ST MATTHEW’S UNITED CHURCH
GOOD TIDINGS NEWSLETTER
NO.4, APRIL 23, 2021
As a member of the Earth-Spirit-Action Team, I am pleased to produce our Good Tidings Newsletter, No. 4. This newsletter provides information on environmental and climate change issues for the congregation of St Matthew’s.
As I begin to write this, the Federal government is announcing amendments to their climate change policy with the pledge to cut emissions 40-45% by 2030; Biden has announced the United States’ commitment to reduce emissions and has hailed Canada as a major partner in climate action; and the United Kingdom has agreed to cut their emissions 78% by 2035. And on the same day, Nova Scotia announced strict lockdown measures to combat the increasing COVID numbers in our province.
These Earth Day announcements created a strange and surreal juxtaposition. We are standing at a crossroads with both issues, and our actions now will either lead us to a better and happy future or to one filled with disaster and sadness. I am reminded of the opening sentence of Charles Dickens’ 1859 historical novel, A Tale of Two Cities - “It was the best of times, it was the worst of times, it was the age of wisdom, it was the age of foolishness …”. As we live through these ‘best and worst of times’, it is our choices that will determine the future for the Earth and for our children and children’s children. These choices will require sacrifice, but we should think of not what we have to give up but what we have to gain from them. - Margaret Machum
Earth Day 2021.
The theme for Earth Day 2021 was Restore the Earth. Events took place to help us along this path. On April 22 and 23, US President Joe Biden hosted the Leaders Summit on Climate which marked the return of the US on the international scene to tackle the climate crisis while underscoring the global urgency it presents. The outcomes for this virtual meeting were positive.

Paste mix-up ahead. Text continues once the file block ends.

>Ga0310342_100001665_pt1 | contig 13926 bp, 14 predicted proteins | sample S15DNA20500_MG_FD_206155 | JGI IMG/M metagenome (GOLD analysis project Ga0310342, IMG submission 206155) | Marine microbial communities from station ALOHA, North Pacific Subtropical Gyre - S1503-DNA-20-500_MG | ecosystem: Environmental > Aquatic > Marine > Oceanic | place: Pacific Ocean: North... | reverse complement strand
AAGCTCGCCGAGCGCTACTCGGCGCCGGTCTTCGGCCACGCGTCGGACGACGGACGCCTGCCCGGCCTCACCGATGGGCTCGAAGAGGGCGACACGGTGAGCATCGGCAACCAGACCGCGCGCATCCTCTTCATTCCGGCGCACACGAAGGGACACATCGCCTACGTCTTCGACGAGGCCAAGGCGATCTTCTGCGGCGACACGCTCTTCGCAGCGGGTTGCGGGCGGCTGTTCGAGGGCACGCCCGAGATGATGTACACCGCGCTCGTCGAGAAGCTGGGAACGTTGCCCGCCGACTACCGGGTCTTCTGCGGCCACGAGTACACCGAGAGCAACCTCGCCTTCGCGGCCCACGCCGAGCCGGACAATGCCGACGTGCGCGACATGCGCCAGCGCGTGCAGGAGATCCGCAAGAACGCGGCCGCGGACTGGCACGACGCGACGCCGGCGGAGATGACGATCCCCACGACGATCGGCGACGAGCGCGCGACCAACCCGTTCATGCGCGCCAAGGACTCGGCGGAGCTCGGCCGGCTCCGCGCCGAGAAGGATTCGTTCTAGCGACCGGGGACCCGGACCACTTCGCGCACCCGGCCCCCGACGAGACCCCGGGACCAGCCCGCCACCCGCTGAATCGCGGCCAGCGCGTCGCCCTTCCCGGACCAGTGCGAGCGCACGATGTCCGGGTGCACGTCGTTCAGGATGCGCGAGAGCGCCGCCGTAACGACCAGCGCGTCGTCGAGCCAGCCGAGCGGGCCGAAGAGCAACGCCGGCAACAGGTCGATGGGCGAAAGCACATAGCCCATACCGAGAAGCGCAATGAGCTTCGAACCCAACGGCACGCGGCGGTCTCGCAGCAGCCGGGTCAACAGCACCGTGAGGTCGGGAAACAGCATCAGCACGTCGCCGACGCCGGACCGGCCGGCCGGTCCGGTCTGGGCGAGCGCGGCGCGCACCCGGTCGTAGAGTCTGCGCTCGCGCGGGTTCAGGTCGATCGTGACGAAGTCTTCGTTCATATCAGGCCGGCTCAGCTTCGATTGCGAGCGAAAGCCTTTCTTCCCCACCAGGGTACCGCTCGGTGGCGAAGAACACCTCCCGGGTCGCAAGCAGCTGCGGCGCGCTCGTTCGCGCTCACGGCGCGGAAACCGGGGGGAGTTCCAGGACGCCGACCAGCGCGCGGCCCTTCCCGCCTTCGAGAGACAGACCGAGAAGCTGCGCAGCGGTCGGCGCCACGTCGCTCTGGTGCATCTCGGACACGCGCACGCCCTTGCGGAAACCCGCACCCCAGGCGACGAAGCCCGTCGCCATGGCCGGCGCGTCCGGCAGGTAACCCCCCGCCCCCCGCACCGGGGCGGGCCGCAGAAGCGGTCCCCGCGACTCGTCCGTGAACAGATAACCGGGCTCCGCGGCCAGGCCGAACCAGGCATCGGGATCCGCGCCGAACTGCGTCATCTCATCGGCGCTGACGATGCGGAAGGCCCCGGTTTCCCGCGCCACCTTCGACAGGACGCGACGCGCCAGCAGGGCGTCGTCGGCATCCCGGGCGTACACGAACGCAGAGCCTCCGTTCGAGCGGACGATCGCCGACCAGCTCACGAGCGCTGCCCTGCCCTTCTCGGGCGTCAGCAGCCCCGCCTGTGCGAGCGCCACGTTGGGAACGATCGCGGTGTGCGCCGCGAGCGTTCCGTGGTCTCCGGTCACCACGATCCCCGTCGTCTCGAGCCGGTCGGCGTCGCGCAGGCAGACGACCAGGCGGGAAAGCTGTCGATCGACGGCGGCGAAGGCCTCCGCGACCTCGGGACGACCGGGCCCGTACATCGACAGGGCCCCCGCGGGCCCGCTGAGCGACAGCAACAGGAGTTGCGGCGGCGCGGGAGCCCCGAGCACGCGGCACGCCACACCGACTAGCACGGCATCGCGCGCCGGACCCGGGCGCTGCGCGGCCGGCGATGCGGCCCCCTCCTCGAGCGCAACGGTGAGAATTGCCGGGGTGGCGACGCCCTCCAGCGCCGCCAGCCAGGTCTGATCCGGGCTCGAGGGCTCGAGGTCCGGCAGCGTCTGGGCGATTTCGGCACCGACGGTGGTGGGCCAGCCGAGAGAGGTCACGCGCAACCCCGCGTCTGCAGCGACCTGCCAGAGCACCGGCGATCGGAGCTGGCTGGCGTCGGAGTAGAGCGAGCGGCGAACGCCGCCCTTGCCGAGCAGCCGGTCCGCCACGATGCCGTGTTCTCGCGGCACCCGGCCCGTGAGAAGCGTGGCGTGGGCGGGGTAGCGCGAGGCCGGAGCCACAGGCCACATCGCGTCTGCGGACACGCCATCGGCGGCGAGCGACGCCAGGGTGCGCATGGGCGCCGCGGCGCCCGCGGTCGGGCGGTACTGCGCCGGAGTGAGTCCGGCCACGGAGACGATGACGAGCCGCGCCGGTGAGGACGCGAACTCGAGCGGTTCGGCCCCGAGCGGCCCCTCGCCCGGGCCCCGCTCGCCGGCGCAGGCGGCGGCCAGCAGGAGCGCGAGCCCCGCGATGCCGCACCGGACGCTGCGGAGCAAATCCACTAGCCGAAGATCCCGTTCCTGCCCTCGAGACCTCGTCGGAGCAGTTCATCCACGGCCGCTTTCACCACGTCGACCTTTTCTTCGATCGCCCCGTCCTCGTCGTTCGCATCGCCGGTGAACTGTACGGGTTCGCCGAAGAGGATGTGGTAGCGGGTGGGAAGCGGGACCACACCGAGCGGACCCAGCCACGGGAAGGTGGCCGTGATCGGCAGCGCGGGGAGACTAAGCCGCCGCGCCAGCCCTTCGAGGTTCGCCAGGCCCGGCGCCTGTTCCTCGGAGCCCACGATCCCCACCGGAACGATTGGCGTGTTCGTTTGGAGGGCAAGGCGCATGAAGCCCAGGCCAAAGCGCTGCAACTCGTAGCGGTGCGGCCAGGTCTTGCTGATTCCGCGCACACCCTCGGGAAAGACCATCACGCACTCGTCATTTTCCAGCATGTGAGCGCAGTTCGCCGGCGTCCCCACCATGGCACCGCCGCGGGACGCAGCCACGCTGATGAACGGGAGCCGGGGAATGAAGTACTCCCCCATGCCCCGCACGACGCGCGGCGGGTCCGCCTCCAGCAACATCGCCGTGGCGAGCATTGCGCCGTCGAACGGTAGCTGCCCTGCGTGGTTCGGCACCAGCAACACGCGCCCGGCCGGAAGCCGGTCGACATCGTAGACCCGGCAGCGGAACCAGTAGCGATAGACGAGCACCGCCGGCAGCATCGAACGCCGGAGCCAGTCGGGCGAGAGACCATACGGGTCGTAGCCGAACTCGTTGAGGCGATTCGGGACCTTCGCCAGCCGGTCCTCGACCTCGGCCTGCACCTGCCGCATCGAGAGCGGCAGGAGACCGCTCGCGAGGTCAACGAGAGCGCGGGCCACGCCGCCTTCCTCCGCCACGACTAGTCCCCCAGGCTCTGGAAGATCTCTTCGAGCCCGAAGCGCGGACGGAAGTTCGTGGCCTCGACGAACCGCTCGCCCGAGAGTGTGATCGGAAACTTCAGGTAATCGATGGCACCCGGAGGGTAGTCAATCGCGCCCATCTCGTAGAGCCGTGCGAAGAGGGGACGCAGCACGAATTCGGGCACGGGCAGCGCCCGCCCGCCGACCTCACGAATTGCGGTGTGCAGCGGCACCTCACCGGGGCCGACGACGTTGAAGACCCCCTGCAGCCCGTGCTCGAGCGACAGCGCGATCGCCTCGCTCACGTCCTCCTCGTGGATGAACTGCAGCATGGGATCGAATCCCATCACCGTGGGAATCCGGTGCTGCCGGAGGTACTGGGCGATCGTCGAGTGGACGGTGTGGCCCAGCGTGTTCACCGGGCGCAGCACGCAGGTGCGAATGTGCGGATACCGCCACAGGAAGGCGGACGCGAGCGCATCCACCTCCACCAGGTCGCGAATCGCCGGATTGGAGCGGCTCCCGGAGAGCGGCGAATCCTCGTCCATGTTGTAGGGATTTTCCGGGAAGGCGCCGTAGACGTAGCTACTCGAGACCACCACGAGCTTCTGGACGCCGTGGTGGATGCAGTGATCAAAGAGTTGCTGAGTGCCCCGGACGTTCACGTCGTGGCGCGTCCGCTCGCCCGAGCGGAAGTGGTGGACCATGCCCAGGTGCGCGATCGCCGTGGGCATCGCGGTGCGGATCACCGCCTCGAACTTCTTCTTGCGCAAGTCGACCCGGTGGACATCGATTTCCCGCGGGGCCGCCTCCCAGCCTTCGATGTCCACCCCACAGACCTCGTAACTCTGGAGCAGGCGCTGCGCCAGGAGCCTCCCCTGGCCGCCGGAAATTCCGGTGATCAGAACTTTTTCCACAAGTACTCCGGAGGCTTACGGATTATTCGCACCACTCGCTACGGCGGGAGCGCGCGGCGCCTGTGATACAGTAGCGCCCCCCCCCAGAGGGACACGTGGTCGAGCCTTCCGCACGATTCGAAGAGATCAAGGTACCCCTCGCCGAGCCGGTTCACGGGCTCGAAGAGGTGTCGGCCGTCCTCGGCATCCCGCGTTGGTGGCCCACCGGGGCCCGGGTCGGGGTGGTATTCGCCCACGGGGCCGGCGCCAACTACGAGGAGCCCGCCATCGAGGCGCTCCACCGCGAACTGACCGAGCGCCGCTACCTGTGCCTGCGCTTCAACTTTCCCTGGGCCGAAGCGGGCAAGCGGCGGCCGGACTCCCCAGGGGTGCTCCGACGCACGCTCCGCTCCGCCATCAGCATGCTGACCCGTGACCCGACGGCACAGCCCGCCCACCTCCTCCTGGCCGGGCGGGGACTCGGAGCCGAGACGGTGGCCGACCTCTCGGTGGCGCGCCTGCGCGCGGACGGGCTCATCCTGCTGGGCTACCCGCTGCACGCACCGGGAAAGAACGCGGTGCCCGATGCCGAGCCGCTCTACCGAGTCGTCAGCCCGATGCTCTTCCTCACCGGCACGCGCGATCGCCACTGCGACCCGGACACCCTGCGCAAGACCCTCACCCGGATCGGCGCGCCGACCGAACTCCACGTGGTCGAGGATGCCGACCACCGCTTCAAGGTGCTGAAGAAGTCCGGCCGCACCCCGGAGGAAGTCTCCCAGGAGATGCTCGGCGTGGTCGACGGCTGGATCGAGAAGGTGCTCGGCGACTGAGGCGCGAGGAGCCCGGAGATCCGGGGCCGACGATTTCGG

As the Dalai Lama wrote in his message for Earth Day, “Unless we all work together, no solution can be found. Our mother earth is teaching us a lesson in universal responsibility … Let us all commit ourselves to doing our part to help make positive difference to the environment of our only common home, this beautiful earth.”
Biodiversity means an abundance of life. This abundance is needed to avoid disaster. We have been altering the world at an amazing rate which has resulted in a decrease in insects, birds, animals, fish, and plants as well as in soil degradation. We need to reset our economies to stop all these declines by making good rules and legislation.
That is why it was so disappointing to learn that the Biodiversity Act proposed by Premier Rankin became so watered down by a propaganda campaign spearheaded by Forest Nova Scotia, an industry group representing the most powerful shapers of forestry policy in Nova Scotia. The original Act called for legislation that would ‘preserve and protect Nova Scotia’s unique ecosystems, wild animals, plants, lakes and forests for future generations’.An excellent summary on biodiversity and forestry by Dale Smith can be read at:
Groups Supporting Change